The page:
Political sensitivity has left the Government providing support for agencies and programmes abroad that were found to be corrupt, a damning report concludes today.
The study by the Government’s own watchdog the Independent Commission for Aid Impact, found that the Department for International Development needed to “significantly improve” its work tackling corruption in the countries where it works.
It warned that Britain’s aid programmes worldwide are failing to tackle the scourge of corruption in developing countries which “afflicts the very poorest” in society. Problems are being swept under the carpet and efforts to lift countries out of poverty are being thwarted as a result.
“In our view, it is highly problematic for DFID to support government systems and structures known to be corrupt, especially if they increase the perception among the poor that corruption is a necessary and legitimate way of acting,” the report warns. “Choosing to proceed in such circumstances clearly risks breaching the principle that development activity should first do no harm.”
The report examined DFID’s work in Nepal where it said the department had supported a project where locals needed to pay bribes to government officials or to forge documentation in order to receive funding.
It also looked at a DFID project in Nigeria to support “model police stations” designed to reduce police corruption. However investigators found “not only a continuing lack of trust in the police” in the areas that were covered by the programme but also “a perceived increase in the experience of requests for bribes by the police before they will help citizens”.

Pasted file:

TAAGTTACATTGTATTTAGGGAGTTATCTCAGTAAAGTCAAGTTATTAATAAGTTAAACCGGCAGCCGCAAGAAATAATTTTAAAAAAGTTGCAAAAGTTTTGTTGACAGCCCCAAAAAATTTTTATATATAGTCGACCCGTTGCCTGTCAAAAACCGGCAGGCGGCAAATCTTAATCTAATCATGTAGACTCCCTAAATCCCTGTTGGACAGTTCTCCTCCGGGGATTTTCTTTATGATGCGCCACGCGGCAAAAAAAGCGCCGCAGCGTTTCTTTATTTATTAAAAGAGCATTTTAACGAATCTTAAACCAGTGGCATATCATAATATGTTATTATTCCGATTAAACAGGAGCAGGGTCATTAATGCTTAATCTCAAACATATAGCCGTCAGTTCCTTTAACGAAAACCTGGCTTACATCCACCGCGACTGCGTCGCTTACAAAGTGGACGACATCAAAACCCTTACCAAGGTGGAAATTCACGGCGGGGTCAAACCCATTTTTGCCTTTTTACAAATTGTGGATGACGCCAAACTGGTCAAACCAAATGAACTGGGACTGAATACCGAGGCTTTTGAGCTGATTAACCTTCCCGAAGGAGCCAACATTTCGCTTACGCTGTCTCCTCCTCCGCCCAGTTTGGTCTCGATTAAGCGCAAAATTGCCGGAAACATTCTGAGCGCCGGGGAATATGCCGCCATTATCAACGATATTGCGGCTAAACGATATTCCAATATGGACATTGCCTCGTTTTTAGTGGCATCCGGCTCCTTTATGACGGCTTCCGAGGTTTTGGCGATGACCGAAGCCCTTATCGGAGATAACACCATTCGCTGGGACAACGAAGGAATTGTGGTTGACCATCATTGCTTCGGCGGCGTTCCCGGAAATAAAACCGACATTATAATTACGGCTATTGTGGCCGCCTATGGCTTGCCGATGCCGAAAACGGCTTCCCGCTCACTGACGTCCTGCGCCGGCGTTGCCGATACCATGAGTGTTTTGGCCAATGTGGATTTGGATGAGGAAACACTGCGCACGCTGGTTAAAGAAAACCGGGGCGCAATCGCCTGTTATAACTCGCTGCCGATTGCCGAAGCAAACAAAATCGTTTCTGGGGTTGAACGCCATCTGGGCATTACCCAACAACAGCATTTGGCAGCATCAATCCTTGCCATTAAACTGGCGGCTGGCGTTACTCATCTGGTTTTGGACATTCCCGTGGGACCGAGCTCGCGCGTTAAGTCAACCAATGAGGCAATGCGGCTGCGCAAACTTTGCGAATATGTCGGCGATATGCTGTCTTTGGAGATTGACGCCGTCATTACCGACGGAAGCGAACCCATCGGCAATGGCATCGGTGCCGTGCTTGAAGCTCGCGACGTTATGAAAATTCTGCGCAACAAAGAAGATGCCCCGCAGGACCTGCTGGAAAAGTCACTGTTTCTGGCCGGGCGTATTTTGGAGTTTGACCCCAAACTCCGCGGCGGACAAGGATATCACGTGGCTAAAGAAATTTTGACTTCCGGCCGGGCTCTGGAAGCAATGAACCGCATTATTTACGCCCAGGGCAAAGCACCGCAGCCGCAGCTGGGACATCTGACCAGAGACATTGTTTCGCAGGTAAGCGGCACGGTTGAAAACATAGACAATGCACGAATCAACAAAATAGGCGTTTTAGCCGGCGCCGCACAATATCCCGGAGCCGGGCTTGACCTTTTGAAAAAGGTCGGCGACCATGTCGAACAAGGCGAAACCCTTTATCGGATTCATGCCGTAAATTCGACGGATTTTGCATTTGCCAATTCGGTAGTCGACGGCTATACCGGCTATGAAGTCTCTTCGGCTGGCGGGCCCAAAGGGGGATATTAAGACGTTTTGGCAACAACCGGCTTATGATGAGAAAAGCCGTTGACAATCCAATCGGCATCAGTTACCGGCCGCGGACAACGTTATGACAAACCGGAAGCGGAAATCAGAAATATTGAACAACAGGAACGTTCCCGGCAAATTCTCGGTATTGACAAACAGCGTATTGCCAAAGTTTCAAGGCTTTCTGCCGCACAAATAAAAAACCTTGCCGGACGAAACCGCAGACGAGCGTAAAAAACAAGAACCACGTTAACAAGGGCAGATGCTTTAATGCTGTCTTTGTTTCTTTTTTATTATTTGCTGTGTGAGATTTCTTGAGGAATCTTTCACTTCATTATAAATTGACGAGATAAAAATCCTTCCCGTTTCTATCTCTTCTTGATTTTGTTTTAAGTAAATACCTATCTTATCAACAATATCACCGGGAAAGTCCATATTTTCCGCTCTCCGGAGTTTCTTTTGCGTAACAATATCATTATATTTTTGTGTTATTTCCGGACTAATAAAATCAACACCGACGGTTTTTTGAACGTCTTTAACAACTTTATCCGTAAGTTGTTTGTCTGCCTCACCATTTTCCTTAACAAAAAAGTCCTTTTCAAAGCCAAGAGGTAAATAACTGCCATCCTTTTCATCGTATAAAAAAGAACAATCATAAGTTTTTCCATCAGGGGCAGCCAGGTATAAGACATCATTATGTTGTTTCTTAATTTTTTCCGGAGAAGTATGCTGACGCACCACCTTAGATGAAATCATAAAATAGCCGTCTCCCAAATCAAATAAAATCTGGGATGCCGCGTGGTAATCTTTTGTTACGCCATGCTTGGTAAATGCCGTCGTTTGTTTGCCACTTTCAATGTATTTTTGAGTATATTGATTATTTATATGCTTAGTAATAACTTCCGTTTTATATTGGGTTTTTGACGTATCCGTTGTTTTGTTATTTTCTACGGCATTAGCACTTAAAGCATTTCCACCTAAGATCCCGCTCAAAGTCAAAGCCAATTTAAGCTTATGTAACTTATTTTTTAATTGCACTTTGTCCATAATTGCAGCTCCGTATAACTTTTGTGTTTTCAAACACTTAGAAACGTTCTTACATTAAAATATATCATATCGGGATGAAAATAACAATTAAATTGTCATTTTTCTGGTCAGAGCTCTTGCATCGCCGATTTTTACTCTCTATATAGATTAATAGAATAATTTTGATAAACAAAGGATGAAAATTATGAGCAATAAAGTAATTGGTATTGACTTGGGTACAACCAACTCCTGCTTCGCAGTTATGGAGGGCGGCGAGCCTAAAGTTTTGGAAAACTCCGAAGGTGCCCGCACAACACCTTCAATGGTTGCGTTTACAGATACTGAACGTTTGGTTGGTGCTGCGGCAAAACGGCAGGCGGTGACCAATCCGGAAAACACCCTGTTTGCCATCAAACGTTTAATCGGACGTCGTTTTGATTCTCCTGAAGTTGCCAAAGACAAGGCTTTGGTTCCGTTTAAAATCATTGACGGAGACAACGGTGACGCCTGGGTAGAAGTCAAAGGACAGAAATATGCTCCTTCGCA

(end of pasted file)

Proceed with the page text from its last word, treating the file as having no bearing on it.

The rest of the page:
The Commission concluded that while the “politicised nature of corruption” made it difficult to tackle not enough was being done.
“DFID has not developed a systematic approach to identifying the corruption challenges it wishes to confront or to understanding how its anti-corruption work might benefit the poor,” they wrote.
Graham Ward, ICAI Chief Commissioner, said they had seen “little evidence” that the work DFID was doing to combat corruption was successfully addressing the impact of corruption on the poor.
“There is little indication that DFID has sought to address the forms of corruption that most directly affect the poor: so called ‘petty’ corruption. This is a gap in DFID’s programming that needs to be filled,” he said.
But a DFID spokeswoman said they had a robust anti-corruption programme in place both corporately and within each country they worked. “We have anti-corruption and counter fraud plans for each country,” she said.Reuse content